On February 13, 1766, English cleric and scholar Rev. Thomas Robert Malthus was born. His An Essay on the Principle of Population observed that sooner or later population will be checked by famine and disease, leading to what is known as a Malthusian catastrophe. He thought that the dangers of population growth precluded progress towards a utopian society. Malthus placed the longer-term stability of the economy above short-term expediency. His views became influential, and controversial, across economic, political, social and scientific thought.
“Population, when unchecked, increases in a geometrical ratio, Subsistence, increases only in an arithmetical ratio.”
–Robert Malthus, An Essay on The Principle of Population (First Edition 1798, unrevised), Chapter I, paragraph 18, lines 1-2
Robert Malthus grew up in Westcott, near Dorking in Surrey and was educated at home in Bramcote, Nottinghamshire, and then at the Warrington Academy from 1782. Two years later, he entered Jesus College, Cambridge and graduated with homors in mathematics. In 1789, he took orders in the Church of England, and became a curate at Oakwood Chapel in the parish of Wotton, Surrey.
“Yet in all societies, even those that are most vicious, the tendency to a virtuous attachment is so strong that there is a constant effort towards an increase of population. This constant effort as constantly tends to subject the lower classes of the society to distress and to prevent any great permanent amelioration of their condition”.
— Malthus, T. R. 1798. An Essay on the Principle of Population. Chapter II.
Robert Malthus became famous for his essay on population growth, published in 1798. He argued that population multiplies geometrically and food arithmetically. Therefore, the population will eventually outstrip the food supply. The Essay gave rise to the Malthusian controversy during the next decades. The content saw an emphasis on the birth rate and marriage rates. The neo-Malthusian controversy, or related debates of many years later, has seen a similar central role assigned to the numbers of children born.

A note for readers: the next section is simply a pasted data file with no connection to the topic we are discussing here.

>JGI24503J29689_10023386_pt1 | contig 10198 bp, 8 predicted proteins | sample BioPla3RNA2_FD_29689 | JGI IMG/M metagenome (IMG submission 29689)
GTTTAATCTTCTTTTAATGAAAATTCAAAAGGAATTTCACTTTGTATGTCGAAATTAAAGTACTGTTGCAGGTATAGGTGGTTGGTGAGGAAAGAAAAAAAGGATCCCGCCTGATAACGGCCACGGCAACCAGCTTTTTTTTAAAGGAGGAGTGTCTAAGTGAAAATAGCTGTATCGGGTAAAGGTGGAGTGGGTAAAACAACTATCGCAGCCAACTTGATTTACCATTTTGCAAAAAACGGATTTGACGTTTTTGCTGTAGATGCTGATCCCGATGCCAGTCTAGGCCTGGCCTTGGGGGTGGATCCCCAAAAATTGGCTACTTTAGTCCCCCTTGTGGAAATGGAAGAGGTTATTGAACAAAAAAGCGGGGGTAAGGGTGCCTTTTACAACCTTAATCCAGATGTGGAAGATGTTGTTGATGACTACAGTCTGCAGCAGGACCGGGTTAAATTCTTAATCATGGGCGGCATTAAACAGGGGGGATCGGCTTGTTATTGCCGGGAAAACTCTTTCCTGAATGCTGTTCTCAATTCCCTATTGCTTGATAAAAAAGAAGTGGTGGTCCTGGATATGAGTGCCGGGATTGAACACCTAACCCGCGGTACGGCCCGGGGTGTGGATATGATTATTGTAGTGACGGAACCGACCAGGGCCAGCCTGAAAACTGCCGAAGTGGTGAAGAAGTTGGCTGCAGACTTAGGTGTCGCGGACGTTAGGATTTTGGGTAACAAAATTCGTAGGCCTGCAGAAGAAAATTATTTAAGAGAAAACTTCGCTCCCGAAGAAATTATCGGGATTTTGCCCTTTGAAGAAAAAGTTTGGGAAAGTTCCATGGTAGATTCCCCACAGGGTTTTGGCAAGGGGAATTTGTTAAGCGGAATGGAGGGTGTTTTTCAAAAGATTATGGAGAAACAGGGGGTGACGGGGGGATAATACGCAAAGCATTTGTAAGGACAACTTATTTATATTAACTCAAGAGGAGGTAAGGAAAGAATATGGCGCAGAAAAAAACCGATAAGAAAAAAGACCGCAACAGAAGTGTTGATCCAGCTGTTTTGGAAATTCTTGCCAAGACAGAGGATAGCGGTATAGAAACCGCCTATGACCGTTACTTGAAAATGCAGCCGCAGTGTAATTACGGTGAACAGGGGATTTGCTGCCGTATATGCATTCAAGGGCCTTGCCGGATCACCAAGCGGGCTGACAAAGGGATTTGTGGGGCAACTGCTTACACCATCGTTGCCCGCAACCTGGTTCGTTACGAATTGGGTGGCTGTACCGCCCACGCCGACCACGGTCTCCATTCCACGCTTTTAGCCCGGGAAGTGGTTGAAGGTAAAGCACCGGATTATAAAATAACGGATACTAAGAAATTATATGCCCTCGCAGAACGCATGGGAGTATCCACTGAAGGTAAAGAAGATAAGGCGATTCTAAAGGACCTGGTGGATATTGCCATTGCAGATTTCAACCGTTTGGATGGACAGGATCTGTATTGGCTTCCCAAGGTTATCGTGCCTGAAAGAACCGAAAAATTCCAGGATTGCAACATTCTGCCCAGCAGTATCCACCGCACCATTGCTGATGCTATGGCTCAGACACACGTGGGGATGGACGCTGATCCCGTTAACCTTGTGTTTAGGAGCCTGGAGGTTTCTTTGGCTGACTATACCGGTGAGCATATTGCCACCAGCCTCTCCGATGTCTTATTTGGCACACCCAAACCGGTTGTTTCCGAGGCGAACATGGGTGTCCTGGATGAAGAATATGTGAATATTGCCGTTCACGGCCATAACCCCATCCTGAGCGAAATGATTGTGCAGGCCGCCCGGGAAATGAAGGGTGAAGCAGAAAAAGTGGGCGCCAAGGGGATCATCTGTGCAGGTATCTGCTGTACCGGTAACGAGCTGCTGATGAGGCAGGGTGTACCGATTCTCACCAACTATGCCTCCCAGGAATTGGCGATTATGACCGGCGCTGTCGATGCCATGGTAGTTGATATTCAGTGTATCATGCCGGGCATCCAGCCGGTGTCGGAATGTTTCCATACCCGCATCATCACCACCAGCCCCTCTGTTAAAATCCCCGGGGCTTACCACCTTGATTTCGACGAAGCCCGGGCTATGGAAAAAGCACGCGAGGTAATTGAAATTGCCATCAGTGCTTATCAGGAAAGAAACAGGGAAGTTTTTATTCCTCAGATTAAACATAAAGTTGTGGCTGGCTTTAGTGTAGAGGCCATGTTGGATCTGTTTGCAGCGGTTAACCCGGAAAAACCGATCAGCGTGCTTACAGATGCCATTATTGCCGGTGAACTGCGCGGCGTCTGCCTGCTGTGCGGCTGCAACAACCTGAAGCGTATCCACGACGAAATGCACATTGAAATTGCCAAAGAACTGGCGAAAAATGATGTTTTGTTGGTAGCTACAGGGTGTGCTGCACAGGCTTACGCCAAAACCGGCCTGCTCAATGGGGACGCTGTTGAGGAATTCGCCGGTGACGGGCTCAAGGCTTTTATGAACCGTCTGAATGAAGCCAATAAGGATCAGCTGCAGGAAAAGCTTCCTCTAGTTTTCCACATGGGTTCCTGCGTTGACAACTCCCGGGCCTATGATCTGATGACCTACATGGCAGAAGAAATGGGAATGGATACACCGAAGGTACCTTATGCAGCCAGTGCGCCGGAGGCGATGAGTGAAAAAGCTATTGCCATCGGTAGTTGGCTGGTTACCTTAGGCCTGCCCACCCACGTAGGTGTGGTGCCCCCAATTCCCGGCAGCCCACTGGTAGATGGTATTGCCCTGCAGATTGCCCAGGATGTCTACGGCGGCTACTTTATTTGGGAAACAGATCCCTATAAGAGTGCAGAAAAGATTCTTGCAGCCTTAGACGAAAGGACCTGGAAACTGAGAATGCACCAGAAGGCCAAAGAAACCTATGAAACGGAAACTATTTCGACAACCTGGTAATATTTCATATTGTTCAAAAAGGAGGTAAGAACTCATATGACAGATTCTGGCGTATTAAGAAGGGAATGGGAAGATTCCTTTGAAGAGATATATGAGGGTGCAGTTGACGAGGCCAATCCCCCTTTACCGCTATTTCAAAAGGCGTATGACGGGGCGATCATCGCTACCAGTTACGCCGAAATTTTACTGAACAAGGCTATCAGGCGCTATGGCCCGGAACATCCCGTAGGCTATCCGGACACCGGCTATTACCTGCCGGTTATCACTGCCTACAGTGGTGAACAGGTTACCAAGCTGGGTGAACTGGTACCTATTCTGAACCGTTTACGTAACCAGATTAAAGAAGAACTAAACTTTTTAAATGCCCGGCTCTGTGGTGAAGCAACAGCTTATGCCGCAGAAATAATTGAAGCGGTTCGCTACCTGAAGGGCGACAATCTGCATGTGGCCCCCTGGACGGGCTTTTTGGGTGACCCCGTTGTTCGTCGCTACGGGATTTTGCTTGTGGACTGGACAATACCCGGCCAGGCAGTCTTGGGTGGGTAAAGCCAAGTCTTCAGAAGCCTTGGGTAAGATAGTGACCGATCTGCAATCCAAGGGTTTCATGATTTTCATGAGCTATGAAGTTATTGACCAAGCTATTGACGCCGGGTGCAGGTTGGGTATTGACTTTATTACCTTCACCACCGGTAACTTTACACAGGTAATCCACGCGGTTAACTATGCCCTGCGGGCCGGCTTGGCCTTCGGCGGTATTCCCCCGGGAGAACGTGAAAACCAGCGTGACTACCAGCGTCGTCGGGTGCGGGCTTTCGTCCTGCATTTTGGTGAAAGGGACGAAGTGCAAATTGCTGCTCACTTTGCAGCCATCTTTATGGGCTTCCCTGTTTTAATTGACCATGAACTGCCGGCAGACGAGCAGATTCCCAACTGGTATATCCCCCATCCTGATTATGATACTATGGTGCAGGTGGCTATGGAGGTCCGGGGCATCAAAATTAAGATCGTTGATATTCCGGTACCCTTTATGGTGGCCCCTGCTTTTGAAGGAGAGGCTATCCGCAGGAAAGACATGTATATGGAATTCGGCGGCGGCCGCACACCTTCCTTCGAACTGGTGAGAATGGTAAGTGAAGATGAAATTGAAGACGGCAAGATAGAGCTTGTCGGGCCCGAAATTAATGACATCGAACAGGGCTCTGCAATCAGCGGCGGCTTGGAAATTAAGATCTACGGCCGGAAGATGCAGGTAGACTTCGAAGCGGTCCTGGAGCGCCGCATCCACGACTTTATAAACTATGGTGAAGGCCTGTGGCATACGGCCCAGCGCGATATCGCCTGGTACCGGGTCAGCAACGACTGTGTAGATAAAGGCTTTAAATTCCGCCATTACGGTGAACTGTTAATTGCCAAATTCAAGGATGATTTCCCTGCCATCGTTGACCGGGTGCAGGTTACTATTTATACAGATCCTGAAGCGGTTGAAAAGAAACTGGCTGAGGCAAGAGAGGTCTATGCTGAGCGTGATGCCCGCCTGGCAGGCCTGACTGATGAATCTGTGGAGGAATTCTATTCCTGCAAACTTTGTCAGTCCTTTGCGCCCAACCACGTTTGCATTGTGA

In his 1798 book An Essay on the Principle of Population, Malthus observed that an increase in a nation’s food production improved the well-being of the populace, but the improvement was temporary because it led to population growth, which in turn restored the original per capita production level. In other words, mankind had a propensity to utilize abundance for population growth rather than for maintaining a high standard of living, a view that has become known as the “Malthusian trap” or the “Malthusian spectre”. Populations had a tendency to grow until the lower class suffered hardship and want and greater susceptibility to famine and disease, a view that is sometimes referred to as a Malthusian catastrophe. Malthus wrote in opposition to the popular view in 18th-century Europe that saw society as improving and in principle as perfectible. He saw population growth as being inevitable whenever conditions improved, thereby precluding real progress towards a utopian society: “The power of population is indefinitely greater than the power in the earth to produce subsistence for man“.
Malthus criticized the Poor Laws for leading to inflation rather than improving the well-being of the poor. He supported taxes on grain imports (the Corn Laws), because food security was more important than maximizing wealth. His views became influential, and controversial, across economic, political, social and scientific thought. Pioneers of evolutionary biology read him, notably Charles Darwin and Alfred Russel Wallace. Malthus remains a much-debated writer.
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